Psalm 13 was composed by David when he was going through a period of distressing soul trouble. He was experiencing a time of spiritual darkness and he brings his situation again to the Lord. His words indicate that there are times when the Lord does not immediately answer the earnest prayer of his people. Such delays are difficult to cope with, but we should remind ourselves that they are designed by God to test our commitment to him. The fact that David persisted in coming to a silent God was clear testimony that he was in a state of grace.
David seems to be alone, without any human help. There was no-one with whom he could take counsel, and he was left to his own considerations of his troubles (v. 2). His experience was one of great sorrow, not primarily due to the activities of his enemies but to the reality that God was hiding his face from David. When a believer faces trouble, he or she usually has a sense of God’s favour and this knowledge strengthens him or her to continue in the life of faith. When God hides his face, it is a different story.
This sense of the loss of God’s gracious approval was not unique to David nor is it an infrequent experience for God’s people. Job experienced it in a very marked way, as did others of the psalmists. When such experiences come to us, it is important that we respond correctly.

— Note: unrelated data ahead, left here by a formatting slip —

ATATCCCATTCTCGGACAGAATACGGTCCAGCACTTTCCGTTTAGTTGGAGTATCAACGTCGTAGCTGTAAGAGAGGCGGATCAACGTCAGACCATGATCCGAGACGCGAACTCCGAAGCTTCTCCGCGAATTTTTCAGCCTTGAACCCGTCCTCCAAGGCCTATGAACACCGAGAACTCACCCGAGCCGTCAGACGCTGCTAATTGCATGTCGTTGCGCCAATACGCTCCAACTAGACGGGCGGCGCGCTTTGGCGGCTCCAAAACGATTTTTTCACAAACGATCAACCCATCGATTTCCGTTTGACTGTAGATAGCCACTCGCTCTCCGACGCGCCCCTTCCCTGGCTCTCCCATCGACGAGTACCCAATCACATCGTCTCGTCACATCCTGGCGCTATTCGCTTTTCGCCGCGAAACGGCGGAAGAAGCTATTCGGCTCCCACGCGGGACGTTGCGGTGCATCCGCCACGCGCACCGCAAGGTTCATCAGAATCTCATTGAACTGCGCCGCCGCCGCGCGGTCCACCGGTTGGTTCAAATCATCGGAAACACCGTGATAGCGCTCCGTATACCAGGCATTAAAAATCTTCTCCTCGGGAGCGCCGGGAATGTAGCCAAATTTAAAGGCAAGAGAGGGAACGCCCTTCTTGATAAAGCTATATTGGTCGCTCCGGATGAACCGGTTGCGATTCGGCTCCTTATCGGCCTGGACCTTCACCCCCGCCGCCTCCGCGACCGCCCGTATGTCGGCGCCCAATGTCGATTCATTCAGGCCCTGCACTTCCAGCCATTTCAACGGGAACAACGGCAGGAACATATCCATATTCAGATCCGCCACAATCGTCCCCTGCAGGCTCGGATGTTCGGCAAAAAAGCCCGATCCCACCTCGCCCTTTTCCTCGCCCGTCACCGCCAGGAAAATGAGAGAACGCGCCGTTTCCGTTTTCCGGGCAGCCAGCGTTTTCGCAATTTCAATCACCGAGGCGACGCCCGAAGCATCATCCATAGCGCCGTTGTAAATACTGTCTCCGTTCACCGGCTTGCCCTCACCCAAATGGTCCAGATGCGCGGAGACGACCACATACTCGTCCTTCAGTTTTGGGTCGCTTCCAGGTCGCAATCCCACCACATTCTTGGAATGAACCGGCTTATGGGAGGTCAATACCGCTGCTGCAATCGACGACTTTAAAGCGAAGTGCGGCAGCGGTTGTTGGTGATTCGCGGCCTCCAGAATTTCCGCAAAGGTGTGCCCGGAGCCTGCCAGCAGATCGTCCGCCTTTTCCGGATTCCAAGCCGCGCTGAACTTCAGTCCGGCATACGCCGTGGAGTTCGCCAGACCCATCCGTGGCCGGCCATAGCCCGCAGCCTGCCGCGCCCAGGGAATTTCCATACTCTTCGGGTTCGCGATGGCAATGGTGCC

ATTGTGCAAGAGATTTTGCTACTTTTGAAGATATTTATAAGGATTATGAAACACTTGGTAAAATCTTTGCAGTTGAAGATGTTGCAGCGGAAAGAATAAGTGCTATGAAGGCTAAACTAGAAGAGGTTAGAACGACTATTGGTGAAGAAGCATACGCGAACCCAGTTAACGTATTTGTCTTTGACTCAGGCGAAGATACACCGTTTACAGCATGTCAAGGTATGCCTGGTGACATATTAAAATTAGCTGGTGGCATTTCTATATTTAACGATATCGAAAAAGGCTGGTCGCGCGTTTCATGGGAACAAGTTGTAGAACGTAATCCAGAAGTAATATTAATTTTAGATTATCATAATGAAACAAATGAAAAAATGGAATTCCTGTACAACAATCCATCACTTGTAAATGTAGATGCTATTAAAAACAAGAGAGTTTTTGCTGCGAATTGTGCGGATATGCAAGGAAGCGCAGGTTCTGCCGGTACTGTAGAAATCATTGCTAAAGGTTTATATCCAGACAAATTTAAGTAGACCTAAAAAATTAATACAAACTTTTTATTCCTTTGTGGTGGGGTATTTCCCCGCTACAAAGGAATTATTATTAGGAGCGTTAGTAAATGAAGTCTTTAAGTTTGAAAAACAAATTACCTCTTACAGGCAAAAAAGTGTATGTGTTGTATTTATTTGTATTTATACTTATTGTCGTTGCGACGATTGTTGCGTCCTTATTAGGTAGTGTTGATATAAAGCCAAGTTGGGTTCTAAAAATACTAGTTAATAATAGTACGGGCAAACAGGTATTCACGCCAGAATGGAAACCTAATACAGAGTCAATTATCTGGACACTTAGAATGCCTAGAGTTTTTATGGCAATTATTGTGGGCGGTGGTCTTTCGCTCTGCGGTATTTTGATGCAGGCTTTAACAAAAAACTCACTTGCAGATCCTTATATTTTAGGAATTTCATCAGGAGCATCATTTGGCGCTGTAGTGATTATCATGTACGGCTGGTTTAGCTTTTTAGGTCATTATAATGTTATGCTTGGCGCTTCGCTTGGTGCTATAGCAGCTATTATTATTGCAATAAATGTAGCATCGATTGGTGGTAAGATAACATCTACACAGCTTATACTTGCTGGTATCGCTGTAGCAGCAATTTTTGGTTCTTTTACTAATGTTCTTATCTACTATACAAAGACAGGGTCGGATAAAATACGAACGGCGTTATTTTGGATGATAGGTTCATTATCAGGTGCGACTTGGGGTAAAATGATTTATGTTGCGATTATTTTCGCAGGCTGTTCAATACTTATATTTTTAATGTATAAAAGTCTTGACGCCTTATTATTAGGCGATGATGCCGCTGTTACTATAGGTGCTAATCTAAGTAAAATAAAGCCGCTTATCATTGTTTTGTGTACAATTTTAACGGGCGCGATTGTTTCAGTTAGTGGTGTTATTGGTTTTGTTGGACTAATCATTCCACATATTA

First, we must remember that such dark experiences do not always mean that we are guilty of unconfessed sin. It is true that if we don’t confess our sins, God will hide his face from us. Therefore, when we sense the absence of God we should search our hearts to see if there is unconfessed sin. If we discover that there is none, then we should realise that God is testing us.
Second, we should speak to God about the matter, which is what David did. He told the Lord about the sorrow and pain he was enduring and mentioned his fear that his enemies would prevail. Daily, David put his sad case into the hands of God despite the fact that he could not sense God’s gracious presence.
Third, we should resolve to trust in the Lord (v. 5). David focussed on the attribute of God that was most suitable to his need (God’s mercy). This helped him have the assurance that he would yet experience God’s deliverance. He also recalled previous occasions when God had helped him. Memory is one of the greatest helps to faith in dark times. If we are in darkness, we should take the torch of memory and let it shine into our hearts.